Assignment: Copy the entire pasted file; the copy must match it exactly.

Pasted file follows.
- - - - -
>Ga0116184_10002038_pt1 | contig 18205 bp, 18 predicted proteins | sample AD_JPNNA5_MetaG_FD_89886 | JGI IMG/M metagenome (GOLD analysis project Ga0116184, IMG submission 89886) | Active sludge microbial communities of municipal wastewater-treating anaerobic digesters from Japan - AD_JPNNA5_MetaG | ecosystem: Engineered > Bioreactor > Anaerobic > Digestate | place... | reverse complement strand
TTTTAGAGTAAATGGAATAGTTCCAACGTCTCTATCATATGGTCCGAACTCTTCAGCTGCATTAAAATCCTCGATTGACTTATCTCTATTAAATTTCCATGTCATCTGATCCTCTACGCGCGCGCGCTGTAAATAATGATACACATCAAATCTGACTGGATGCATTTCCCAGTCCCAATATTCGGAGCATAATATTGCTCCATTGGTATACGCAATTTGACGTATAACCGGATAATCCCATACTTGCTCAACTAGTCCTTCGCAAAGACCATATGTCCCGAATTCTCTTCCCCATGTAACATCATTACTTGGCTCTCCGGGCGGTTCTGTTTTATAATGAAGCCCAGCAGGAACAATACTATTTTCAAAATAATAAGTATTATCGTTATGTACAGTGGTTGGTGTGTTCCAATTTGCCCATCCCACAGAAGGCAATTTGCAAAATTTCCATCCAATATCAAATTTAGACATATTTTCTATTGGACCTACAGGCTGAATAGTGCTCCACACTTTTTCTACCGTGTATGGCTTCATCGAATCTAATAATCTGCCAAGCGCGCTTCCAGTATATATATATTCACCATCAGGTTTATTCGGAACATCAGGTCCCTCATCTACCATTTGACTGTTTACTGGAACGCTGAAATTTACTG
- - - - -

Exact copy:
>Ga0116184_10002038_pt1 | contig 18205 bp, 18 predicted proteins | sample AD_JPNNA5_MetaG_FD_89886 | JGI IMG/M metagenome (GOLD analysis project Ga0116184, IMG submission 89886) | Active sludge microbial communities of municipal wastewater-treating anaerobic digesters from Japan - AD_JPNNA5_MetaG | ecosystem: Engineered > Bioreactor > Anaerobic > Digestate | place... | reverse complement strand
TTTTAGAGTAAATGGAATAGTTCCAACGTCTCTATCATATGGTCCGAACTCTTCAGCTGCATTAAAATCCTCGATTGACTTATCTCTATTAAATTTCCATGTCATCTGATCCTCTACGCGCGCGCGCTGTAAATAATGATACACATCAAATCTGACTGGATGCATTTCCCAGTCCCAATATTCGGAGCATAATATTGCTCCATTGGTATACGCAATTTGACGTATAACCGGATAATCCCATACTTGCTCAACTAGTCCTTCGCAAAGACCATATGTCCCGAATTCTCTTCCCCATGTAACATCATTACTTGGCTCTCCGGGCGGTTCTGTTTTATAATGAAGCCCAGCAGGAACAATACTATTTTCAAAATAATAAGTATTATCGTTATGTACAGTGGTTGGTGTGTTCCAATTTGCCCATCCCACAGAAGGCAATTTGCAAAATTTCCATCCAATATCAAATTTAGACATATTTTCTATTGGACCTACAGGCTGAATAGTGCTCCACACTTTTTCTACCGTGTATGGCTTCATCGAATCTAATAATCTGCCAAGCGCGCTTCCAGTATATATATATTCACCATCAGGTTTATTCGGAACATCAGGTCCCTCATCTACCATTTGACTGTTTACTGGAACGCTGAAATTTACTG